Missing links in the network: Why Gangajal is yet to reach homes | Noida News

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Missing links in the network: Why Gangajal is yet to reach homes |  Noida News
NOIDA: Greater Noida’s ambitious Ganga water project, aimed at providing clean drinking water to the residential sector, has been facing multiple interruptions since its inauguration by chief minister Yogi Adityanath on October 31 last year.
The Rs 848-crore project has a capacity of supplying 85 cusecs of clean Ganga water daily to a population of over 10 lahks in the 68 sectors of the township. After its launch, it was claimed Ganga water supply would start in 28 sectors to benefit four lakh residents. The remaining sectors were to get the river’s water by March this year.


Currently, only 11 sectors are getting Ganga water while efforts are on to regularize the supply in 17 other sectors over the next month.
Technical faults, such as a lack of air valves in the distribution lines that can rupture pipelines and frequent flooding of reservoirs with dirty water requiring multiple flushing, may actually delay the water supply to all sectors by another five-six months.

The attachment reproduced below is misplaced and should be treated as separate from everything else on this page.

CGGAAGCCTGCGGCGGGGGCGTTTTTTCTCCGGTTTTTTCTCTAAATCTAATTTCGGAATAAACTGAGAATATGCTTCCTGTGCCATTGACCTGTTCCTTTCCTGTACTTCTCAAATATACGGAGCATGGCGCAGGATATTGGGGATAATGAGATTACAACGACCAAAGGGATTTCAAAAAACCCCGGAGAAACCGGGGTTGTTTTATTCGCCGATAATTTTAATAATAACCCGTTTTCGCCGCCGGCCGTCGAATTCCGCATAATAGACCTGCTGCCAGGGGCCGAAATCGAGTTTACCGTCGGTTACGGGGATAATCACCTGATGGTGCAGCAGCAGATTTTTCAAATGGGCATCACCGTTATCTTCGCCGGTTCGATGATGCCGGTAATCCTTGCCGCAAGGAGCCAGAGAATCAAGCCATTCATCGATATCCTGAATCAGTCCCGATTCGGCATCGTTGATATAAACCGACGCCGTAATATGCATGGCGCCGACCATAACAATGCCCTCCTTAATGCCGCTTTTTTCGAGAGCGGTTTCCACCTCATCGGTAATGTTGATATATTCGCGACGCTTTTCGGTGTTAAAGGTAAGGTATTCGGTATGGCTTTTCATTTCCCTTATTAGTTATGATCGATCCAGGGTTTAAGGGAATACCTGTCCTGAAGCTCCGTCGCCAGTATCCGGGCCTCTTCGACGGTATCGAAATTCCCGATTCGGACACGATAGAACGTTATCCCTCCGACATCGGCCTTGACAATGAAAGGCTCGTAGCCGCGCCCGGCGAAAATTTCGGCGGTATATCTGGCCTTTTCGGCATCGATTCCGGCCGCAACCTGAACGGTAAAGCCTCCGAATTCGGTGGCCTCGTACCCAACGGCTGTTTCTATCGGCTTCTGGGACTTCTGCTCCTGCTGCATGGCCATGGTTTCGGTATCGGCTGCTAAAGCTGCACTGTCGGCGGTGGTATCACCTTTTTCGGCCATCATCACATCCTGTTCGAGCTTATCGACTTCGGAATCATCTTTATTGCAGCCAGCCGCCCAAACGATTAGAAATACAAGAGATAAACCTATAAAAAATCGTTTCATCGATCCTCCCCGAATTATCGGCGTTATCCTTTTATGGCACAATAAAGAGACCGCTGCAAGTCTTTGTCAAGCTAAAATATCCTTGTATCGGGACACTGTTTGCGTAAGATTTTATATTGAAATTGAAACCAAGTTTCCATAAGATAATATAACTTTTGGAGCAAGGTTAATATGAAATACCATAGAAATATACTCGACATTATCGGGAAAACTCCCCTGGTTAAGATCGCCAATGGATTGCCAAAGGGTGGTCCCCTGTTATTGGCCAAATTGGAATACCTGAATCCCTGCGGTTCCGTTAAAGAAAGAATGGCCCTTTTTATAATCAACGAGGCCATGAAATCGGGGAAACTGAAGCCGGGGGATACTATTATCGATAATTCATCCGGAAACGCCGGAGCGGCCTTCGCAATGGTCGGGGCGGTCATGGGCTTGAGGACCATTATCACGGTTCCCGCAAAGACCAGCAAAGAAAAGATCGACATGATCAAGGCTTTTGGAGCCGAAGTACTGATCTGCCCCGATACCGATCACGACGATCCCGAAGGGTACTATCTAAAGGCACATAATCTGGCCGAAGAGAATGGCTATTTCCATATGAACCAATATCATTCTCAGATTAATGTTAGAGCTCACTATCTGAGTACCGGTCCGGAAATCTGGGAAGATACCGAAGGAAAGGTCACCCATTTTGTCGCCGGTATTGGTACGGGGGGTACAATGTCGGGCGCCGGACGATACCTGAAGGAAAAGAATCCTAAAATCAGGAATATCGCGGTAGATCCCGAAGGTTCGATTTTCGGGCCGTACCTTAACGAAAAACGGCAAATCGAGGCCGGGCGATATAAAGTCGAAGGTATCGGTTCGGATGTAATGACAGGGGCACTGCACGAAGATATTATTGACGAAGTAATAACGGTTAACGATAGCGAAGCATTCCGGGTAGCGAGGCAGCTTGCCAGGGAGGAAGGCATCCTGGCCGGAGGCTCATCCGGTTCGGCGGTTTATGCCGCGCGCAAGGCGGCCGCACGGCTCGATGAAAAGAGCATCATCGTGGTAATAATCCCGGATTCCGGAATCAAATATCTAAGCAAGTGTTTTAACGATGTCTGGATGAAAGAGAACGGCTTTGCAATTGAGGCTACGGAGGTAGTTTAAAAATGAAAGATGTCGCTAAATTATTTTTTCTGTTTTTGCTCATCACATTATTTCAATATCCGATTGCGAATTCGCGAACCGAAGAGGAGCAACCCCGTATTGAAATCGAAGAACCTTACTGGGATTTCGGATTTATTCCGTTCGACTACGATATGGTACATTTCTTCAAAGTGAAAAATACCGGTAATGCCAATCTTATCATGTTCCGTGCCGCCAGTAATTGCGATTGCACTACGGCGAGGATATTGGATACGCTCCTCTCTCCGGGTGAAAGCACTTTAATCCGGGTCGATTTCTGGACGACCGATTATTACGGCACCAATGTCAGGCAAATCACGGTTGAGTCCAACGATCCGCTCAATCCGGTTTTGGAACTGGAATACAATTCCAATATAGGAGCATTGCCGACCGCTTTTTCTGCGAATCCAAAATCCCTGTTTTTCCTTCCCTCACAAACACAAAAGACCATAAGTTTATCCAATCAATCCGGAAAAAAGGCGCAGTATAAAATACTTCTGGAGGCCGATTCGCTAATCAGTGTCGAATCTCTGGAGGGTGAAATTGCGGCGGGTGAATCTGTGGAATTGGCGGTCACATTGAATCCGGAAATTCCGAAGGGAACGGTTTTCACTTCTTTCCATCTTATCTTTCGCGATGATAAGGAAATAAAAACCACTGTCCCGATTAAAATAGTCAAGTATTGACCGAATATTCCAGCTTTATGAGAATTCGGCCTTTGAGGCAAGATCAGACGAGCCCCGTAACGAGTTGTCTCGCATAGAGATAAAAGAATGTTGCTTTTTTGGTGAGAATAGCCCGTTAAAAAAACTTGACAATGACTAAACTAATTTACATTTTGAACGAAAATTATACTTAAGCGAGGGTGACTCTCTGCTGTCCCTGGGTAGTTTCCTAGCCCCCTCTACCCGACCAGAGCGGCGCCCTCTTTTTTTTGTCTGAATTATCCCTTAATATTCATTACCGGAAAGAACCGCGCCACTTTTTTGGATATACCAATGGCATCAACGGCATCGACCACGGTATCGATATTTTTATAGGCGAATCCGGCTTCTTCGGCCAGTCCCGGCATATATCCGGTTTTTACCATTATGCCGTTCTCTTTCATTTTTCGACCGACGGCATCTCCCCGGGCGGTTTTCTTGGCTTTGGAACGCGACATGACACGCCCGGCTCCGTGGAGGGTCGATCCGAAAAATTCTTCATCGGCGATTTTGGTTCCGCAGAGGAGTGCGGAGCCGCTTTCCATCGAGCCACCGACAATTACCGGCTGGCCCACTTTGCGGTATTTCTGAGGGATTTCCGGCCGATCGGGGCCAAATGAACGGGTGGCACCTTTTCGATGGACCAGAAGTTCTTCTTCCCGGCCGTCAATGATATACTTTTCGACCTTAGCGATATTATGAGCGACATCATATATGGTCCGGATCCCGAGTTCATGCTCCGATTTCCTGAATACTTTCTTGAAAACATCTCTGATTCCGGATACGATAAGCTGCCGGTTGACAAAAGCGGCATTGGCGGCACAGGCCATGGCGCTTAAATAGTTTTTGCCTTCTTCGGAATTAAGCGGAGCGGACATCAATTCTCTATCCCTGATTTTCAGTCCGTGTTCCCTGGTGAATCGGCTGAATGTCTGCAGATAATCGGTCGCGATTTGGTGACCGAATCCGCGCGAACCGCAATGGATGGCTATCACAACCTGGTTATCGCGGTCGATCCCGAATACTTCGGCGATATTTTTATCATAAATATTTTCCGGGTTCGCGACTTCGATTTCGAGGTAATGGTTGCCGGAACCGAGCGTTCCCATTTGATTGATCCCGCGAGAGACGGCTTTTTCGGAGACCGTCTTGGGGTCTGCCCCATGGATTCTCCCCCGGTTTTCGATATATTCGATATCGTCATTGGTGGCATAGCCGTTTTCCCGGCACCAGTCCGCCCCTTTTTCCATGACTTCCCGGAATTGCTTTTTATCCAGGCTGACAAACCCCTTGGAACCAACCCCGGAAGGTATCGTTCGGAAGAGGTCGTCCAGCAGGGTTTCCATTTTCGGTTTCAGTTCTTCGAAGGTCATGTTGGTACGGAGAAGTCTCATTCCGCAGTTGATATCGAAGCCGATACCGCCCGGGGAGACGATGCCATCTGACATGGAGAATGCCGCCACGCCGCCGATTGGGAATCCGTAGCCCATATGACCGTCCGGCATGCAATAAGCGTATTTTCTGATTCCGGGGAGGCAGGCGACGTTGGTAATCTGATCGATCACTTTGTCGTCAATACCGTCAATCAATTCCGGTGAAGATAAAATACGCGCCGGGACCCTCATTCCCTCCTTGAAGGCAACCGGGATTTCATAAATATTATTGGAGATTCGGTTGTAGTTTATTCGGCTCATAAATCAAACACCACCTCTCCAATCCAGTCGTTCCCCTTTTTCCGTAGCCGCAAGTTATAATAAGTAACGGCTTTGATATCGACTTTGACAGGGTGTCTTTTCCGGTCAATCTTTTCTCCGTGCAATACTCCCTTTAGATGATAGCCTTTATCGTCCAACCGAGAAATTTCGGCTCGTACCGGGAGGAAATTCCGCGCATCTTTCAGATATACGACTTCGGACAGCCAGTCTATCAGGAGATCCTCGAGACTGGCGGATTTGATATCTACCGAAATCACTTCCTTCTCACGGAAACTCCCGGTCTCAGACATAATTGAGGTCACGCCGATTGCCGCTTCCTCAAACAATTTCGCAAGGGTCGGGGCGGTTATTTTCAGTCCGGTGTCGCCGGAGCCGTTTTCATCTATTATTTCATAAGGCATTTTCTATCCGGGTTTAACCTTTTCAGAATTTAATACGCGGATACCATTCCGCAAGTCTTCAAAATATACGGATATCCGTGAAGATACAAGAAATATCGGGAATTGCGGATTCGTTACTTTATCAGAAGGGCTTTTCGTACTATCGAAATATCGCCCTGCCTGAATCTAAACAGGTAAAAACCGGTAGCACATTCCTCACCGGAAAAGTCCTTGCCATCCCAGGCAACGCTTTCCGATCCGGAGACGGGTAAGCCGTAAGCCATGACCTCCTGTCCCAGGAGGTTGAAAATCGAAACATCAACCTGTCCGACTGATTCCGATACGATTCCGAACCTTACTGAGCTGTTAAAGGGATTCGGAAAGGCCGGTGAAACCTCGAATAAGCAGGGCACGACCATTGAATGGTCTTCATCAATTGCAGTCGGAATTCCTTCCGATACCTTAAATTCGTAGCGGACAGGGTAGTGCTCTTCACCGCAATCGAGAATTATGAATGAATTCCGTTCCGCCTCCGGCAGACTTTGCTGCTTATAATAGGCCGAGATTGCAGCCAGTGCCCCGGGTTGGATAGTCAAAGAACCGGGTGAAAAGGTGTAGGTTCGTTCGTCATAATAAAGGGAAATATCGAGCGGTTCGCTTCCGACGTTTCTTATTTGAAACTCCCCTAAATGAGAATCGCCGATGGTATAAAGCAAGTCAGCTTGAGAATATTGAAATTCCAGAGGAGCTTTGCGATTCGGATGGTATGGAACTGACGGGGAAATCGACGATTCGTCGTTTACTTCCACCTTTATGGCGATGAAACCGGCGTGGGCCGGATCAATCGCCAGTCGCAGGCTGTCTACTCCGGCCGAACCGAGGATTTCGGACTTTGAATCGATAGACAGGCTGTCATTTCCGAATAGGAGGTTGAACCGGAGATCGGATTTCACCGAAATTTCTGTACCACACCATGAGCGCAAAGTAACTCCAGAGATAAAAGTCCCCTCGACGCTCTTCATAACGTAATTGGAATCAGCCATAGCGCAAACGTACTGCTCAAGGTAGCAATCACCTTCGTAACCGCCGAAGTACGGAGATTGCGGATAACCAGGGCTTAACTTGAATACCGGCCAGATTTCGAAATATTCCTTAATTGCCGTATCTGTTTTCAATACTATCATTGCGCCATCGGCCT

Also, the work on underground reservoirs and doorstep connection is far from complete, and may further add to the delay.
The Greater Noida Industrial Development Authority (GNIDA) has issued multiple letters to the Uttar Pradesh Rajkiya Nirman Nigam (UPRNN), which is constructing the project, to complete the work. It has also imposed Rs 40 lakh in penalty for the delay.
GNIDA has also written to the state government urging it to direct UPRNN to repair the faults in the works that have been executed and speed up the project’s completion.
It took 17 years for the Ganga water project to come to fruition in Greater Noida. First conceived in 2005, the supply network to get river water from the Upper Ganga Canal in Hapur up to Greater Noida was built between 2012 and 2014. A 176-km-long pipeline network has been laid for the project too.
In the absence of Ganga water, the residential, commercial and industrial sectors continue to depend on groundwater that is salty.

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